1. Many sites more usefully assess restaurants (food, service, value for money, etc.): Yelp and ChowHound.
2. Competition from similar services, e.g. Menupage, Urbanspoonand SavvyDiner. {8}
3. Competition from search engines, online yellow pages and travel agencies. {2}

Points to Note

1. Cost of initial marketing.
2. Mix of new and traditional marketing techniques.
3. Growth as an exponential network of satisfied restaurants and diners.


1. Provide an account of Open Table.Com, Inc. How does it work?
2. Explain the difficulties in marketing the idea, and how they were solved.
3. Provide a SWOT analysis for Open Table.Com, Inc.

Sources and Further Reading

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Presentation on theme: "Bus 411 DAY 20. Agenda Kroger Case Study  E-mail PowerPoint Before Class (at least one hour) Grades and feedback are posted  Performance should improve."— Presentation transcript:

1 Bus 411 DAY 20

2 Agenda Kroger Case Study  E-mail PowerPoint Before Class (at least one hour) Grades and feedback are posted  Performance should improve with repetition  50% of scored is based on Content and 50% based on Delivery  The key to success is the quality and depth of your research on the company. The Case Study in the text is merely the starting point.

3 ETS testing ETS Field Test in Business for  Wednesday, April 23, in Nadeau 109. the morning; 9:00 a.m. afternoon 1:00 PM Juniors and Seniors in the accredited Professional Management Programs should take this test. If a student took the test last year, they can take it again, if they want to.

4 Timeline (tentative) Today  Tony Case 27 Kroger April 10  Team 1 Case 26 Best Buy April 14  Team 2 Case 28 Home Depot April 17  Tony Case 23 Harrah’s April 21  Team 1 Case 24 Royal Caribbean Cruises April 24  Team 2 Case 25 Web Reservations International April 28  Team 1 Case 21 USA truck May 1  Team 2 Case 22 Yellow Roadway Corp.  Take home final assigned May 6 @ 10AM  In-class final May 9 by 3 PM  Take home final

5 Case Presentation Analysis Company: Date: Presenting Team Members: Place comments after each rating.Ratings (circle the appropriate numbers). CONTENTPoorBelow Average Above Average Superior 1. Mission and Vision Statement12345 2. Thoroughness, accuracy, and depth of external analysis 12345 3. Thoroughness, accuracy, and depth of internal analysis 12345 4. Identification and evaluation of alternative strategies using matrices 12345 5. Quality, quantity, feasibility, and relevance of recommendations 12345 6. Justification and support for recommendations12345 DELIVERY 1. Organization of presentation12345 2. Professionalism of presentation12345 3. Use of visuals and color12345 4. Communication skills of team12345 5. Use of time (40 min presentation)12345 6. Handling of questions (up to 10 minutes)12345 OVERALL EVALUATION:12345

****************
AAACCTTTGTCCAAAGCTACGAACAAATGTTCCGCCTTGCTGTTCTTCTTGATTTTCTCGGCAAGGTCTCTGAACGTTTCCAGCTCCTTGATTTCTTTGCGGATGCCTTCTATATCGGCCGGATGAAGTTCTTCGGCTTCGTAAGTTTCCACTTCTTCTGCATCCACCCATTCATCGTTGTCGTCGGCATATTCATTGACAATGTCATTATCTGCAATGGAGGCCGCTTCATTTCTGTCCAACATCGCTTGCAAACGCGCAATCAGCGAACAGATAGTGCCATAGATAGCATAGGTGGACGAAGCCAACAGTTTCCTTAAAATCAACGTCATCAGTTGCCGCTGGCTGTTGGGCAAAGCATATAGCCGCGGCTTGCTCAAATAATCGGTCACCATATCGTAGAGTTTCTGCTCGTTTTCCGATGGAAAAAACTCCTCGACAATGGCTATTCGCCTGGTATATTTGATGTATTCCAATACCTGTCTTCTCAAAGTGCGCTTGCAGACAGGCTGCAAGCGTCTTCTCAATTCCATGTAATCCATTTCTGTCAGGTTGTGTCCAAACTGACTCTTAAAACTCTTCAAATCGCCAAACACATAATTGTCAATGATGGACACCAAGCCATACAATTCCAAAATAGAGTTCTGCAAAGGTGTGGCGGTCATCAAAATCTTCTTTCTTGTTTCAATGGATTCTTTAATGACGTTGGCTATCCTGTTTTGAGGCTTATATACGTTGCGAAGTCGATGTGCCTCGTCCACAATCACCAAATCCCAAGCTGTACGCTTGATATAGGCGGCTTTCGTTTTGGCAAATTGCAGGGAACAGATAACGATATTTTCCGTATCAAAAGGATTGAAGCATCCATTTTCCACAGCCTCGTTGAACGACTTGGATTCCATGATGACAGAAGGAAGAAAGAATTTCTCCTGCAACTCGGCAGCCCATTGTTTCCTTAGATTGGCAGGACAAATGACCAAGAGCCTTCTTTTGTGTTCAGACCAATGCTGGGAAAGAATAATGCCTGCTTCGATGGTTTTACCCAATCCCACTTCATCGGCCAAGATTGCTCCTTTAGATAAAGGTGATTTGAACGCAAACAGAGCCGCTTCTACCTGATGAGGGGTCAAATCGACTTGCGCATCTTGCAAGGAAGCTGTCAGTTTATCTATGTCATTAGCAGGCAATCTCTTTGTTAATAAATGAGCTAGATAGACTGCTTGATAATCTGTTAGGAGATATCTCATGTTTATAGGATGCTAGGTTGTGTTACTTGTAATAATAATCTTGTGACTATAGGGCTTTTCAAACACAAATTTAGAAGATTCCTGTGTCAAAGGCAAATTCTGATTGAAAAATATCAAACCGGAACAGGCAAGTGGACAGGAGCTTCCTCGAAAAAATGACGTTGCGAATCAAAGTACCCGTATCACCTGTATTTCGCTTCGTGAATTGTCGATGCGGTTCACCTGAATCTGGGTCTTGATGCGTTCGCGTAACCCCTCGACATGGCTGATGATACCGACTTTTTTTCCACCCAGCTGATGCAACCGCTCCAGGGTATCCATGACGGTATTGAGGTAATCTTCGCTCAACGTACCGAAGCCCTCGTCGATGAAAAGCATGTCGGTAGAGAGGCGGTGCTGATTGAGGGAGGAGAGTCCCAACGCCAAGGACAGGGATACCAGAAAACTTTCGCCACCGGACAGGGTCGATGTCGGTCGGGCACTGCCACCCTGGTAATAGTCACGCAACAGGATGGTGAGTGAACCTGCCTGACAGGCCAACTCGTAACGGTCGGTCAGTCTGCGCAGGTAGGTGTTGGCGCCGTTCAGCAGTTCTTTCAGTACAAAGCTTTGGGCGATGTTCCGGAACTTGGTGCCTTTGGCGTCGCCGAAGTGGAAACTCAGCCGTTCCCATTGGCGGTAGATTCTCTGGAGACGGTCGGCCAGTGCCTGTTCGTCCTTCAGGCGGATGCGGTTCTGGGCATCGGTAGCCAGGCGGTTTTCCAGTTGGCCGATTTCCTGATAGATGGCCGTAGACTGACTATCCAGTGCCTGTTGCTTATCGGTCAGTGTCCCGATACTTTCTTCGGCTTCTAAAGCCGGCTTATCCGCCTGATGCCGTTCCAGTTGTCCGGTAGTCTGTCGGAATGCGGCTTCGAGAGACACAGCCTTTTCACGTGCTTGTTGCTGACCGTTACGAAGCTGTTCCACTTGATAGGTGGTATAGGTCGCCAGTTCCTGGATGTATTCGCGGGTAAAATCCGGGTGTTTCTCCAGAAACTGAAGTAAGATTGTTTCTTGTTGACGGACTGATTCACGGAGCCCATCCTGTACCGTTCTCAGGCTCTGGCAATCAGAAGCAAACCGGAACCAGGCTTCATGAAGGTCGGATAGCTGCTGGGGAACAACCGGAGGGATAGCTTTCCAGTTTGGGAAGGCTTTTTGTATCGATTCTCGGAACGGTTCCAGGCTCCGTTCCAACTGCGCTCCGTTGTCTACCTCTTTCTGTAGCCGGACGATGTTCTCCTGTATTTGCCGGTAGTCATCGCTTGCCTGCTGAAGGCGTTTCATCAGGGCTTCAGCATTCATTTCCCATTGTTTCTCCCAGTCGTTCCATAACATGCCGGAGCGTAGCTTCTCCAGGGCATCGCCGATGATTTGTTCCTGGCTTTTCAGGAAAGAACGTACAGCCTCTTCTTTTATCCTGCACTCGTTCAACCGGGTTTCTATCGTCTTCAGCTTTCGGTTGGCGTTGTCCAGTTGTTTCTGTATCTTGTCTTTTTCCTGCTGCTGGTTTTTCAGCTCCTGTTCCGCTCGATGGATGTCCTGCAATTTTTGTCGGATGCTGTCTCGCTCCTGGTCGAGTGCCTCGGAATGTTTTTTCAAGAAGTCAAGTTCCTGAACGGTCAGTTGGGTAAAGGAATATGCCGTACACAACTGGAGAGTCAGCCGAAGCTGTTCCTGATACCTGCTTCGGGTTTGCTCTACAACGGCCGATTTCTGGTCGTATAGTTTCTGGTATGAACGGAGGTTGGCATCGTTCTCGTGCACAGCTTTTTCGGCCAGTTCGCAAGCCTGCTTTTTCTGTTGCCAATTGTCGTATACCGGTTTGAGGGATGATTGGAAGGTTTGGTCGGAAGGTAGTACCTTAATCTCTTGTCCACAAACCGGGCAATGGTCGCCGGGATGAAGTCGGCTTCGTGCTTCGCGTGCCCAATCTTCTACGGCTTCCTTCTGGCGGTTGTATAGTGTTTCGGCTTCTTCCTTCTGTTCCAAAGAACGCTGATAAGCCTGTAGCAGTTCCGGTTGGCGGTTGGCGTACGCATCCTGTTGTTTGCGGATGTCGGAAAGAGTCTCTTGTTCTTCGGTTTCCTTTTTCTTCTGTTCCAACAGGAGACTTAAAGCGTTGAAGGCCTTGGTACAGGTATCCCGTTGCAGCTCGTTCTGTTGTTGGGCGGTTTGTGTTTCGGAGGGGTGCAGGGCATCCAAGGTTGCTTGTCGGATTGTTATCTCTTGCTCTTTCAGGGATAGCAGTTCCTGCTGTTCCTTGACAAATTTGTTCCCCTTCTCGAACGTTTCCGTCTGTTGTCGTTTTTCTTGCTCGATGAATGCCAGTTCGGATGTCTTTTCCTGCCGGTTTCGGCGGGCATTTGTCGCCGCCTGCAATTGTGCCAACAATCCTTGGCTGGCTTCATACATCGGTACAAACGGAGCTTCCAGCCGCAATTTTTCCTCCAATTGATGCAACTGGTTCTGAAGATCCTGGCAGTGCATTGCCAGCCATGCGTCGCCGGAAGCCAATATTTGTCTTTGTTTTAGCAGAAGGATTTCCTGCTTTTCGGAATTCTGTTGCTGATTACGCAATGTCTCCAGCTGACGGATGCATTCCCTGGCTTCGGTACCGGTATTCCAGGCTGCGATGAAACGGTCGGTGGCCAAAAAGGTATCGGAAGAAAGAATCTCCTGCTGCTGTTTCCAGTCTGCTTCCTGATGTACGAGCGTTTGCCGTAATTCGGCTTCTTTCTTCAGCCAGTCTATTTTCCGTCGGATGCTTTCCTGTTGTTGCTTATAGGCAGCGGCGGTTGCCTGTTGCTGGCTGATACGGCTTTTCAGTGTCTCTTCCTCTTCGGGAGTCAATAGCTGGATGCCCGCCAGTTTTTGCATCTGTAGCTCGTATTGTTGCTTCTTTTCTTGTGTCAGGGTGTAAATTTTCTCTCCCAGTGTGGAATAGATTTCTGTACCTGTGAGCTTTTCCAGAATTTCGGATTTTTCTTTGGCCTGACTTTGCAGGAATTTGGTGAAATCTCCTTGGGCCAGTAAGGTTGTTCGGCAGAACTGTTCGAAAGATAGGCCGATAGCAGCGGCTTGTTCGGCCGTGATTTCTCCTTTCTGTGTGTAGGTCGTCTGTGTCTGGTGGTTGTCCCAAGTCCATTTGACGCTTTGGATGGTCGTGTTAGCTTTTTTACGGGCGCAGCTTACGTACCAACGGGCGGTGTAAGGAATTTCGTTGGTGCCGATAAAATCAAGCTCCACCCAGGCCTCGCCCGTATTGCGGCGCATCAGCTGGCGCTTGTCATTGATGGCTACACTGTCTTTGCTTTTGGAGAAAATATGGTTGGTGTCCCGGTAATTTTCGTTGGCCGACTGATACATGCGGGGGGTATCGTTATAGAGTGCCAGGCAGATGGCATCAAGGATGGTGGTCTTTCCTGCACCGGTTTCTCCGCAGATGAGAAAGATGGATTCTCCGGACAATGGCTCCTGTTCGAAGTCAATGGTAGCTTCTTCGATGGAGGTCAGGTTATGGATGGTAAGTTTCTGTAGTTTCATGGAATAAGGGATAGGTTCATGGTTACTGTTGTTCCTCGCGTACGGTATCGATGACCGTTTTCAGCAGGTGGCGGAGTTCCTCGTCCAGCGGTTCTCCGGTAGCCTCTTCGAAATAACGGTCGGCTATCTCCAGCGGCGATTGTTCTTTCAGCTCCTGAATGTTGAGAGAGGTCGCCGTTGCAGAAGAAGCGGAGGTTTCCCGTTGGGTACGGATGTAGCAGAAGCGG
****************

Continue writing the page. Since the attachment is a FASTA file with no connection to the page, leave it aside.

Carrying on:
6 Peer Review for Case studies Put your name and your team members’ names in the spaces provided, one name at the top of each column. Names: Ratings: On time for all group meetings: Helped keep the group cohesive: Number of useful ideas contributed: Quantity of work done: Quality of work done: ++++ Add Total Scores Here: In rating yourself and your team members, use a one- to five-point scale, where 5 = superior, 4 = above average, 3 = average, 2 = below average, and 1 = really weak. Add the scores to obtain a total score for yourself and the other group members. Put any comments you like on the bottom or back of this page. Fold this sheet when you complete the ratings below. If you receive a poor rating on this evaluation, your final case average will be lowered one letter grade. A superior rating may add points to the final case average.